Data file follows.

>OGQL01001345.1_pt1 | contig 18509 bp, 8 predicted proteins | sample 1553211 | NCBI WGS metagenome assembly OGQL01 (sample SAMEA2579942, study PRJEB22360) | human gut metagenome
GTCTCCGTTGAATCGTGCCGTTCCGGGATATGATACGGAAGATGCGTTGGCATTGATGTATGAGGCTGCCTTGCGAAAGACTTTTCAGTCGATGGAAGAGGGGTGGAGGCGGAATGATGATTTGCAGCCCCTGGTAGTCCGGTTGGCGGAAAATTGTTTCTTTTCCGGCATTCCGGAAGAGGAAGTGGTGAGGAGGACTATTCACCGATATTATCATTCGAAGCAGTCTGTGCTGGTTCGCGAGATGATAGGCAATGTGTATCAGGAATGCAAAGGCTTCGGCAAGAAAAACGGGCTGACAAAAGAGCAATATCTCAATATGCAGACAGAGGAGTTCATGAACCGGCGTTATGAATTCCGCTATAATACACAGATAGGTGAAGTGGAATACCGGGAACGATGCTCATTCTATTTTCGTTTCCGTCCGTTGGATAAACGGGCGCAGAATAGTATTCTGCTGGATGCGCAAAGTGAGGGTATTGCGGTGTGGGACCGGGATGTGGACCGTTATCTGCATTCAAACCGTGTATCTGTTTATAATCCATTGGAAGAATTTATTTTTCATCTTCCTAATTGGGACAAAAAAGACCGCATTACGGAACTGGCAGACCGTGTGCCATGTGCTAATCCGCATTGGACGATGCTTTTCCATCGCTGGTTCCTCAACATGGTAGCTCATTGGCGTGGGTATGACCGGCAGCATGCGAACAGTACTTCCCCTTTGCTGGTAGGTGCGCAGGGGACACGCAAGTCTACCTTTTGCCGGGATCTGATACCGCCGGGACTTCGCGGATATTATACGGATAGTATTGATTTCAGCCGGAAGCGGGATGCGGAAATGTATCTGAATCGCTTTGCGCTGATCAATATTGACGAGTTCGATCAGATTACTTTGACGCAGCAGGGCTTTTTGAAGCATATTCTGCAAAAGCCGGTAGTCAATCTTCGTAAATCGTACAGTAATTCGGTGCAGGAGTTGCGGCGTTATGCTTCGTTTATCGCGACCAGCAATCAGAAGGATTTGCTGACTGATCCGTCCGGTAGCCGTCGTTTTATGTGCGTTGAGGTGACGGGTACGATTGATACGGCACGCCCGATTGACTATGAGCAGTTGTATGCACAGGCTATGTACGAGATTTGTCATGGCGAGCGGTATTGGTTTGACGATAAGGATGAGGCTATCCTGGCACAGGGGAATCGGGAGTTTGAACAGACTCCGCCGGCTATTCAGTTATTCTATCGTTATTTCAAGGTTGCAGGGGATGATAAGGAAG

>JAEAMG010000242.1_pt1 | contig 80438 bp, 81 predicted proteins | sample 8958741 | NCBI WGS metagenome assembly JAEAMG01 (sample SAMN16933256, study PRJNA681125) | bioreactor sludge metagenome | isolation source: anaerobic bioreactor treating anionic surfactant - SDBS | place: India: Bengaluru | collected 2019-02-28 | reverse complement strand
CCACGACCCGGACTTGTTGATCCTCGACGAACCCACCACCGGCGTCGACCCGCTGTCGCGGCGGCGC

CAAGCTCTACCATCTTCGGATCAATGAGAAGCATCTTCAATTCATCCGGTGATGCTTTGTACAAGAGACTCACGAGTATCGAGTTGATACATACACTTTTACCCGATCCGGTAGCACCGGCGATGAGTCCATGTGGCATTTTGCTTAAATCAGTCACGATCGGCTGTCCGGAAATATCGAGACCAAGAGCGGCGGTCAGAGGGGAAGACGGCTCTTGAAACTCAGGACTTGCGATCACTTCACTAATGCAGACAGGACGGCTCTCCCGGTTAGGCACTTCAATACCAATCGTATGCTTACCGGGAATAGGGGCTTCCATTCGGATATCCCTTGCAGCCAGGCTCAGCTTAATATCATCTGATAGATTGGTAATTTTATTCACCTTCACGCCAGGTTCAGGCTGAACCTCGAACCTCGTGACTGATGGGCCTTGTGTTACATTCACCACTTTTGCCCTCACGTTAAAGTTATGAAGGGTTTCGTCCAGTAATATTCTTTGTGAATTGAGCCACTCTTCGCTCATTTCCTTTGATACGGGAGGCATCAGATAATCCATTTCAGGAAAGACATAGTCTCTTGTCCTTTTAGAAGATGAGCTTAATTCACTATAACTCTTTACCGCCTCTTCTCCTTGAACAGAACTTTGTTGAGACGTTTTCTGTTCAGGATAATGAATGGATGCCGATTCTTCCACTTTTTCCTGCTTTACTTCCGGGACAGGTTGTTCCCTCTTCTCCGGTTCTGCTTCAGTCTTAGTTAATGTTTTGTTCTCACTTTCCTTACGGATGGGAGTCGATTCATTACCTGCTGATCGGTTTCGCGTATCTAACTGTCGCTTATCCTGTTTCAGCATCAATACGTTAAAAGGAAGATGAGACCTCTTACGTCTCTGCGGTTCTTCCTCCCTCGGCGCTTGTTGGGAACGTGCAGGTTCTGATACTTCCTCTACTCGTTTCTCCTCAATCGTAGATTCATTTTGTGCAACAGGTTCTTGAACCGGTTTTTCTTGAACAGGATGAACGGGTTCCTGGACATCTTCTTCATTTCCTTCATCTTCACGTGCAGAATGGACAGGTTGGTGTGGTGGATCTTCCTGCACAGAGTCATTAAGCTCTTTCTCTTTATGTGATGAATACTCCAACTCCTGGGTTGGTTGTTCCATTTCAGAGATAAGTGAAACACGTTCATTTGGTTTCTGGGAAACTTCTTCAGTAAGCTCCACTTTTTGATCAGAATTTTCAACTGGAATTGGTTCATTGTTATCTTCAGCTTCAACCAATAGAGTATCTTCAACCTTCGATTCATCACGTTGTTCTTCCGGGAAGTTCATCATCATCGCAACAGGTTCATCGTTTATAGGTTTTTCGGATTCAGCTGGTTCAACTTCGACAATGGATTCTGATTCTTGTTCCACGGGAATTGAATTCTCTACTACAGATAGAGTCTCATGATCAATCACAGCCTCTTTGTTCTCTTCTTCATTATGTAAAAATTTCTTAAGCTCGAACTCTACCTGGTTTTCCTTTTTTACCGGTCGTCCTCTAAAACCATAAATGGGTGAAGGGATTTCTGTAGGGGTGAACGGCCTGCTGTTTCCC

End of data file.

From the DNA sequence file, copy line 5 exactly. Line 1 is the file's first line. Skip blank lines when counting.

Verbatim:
CAAGCTCTACCATCTTCGGATCAATGAGAAGCATCTTCAATTCATCCGGTGATGCTTTGTACAAGAGACTCACGAGTATCGAGTTGATACATACACTTTTACCCGATCCGGTAGCACCGGCGATGAGTCCATGTGGCATTTTGCTTAAATCAGTCACGATCGGCTGTCCGGAAATATCGAGACCAAGAGCGGCGGTCAGAGGGGAAGACGGCTCTTGAAACTCAGGACTTGCGATCACTTCACTAATGCAGACAGGACGGCTCTCCCGGTTAGGCACTTCAATACCAATCGTATGCTTACCGGGAATAGGGGCTTCCATTCGGATATCCCTTGCAGCCAGGCTCAGCTTAATATCATCTGATAGATTGGTAATTTTATTCACCTTCACGCCAGGTTCAGGCTGAACCTCGAACCTCGTGACTGATGGGCCTTGTGTTACATTCACCACTTTTGCCCTCACGTTAAAGTTATGAAGGGTTTCGTCCAGTAATATTCTTTGTGAATTGAGCCACTCTTCGCTCATTTCCTTTGATACGGGAGGCATCAGATAATCCATTTCAGGAAAGACATAGTCTCTTGTCCTTTTAGAAGATGAGCTTAATTCACTATAACTCTTTACCGCCTCTTCTCCTTGAACAGAACTTTGTTGAGACGTTTTCTGTTCAGGATAATGAATGGATGCCGATTCTTCCACTTTTTCCTGCTTTACTTCCGGGACAGGTTGTTCCCTCTTCTCCGGTTCTGCTTCAGTCTTAGTTAATGTTTTGTTCTCACTTTCCTTACGGATGGGAGTCGATTCATTACCTGCTGATCGGTTTCGCGTATCTAACTGTCGCTTATCCTGTTTCAGCATCAATACGTTAAAAGGAAGATGAGACCTCTTACGTCTCTGCGGTTCTTCCTCCCTCGGCGCTTGTTGGGAACGTGCAGGTTCTGATACTTCCTCTACTCGTTTCTCCTCAATCGTAGATTCATTTTGTGCAACAGGTTCTTGAACCGGTTTTTCTTGAACAGGATGAACGGGTTCCTGGACATCTTCTTCATTTCCTTCATCTTCACGTGCAGAATGGACAGGTTGGTGTGGTGGATCTTCCTGCACAGAGTCATTAAGCTCTTTCTCTTTATGTGATGAATACTCCAACTCCTGGGTTGGTTGTTCCATTTCAGAGATAAGTGAAACACGTTCATTTGGTTTCTGGGAAACTTCTTCAGTAAGCTCCACTTTTTGATCAGAATTTTCAACTGGAATTGGTTCATTGTTATCTTCAGCTTCAACCAATAGAGTATCTTCAACCTTCGATTCATCACGTTGTTCTTCCGGGAAGTTCATCATCATCGCAACAGGTTCATCGTTTATAGGTTTTTCGGATTCAGCTGGTTCAACTTCGACAATGGATTCTGATTCTTGTTCCACGGGAATTGAATTCTCTACTACAGATAGAGTCTCATGATCAATCACAGCCTCTTTGTTCTCTTCTTCATTATGTAAAAATTTCTTAAGCTCGAACTCTACCTGGTTTTCCTTTTTTACCGGTCGTCCTCTAAAACCATAAATGGGTGAAGGGATTTCTGTAGGGGTGAACGGCCTGCTGTTTCCC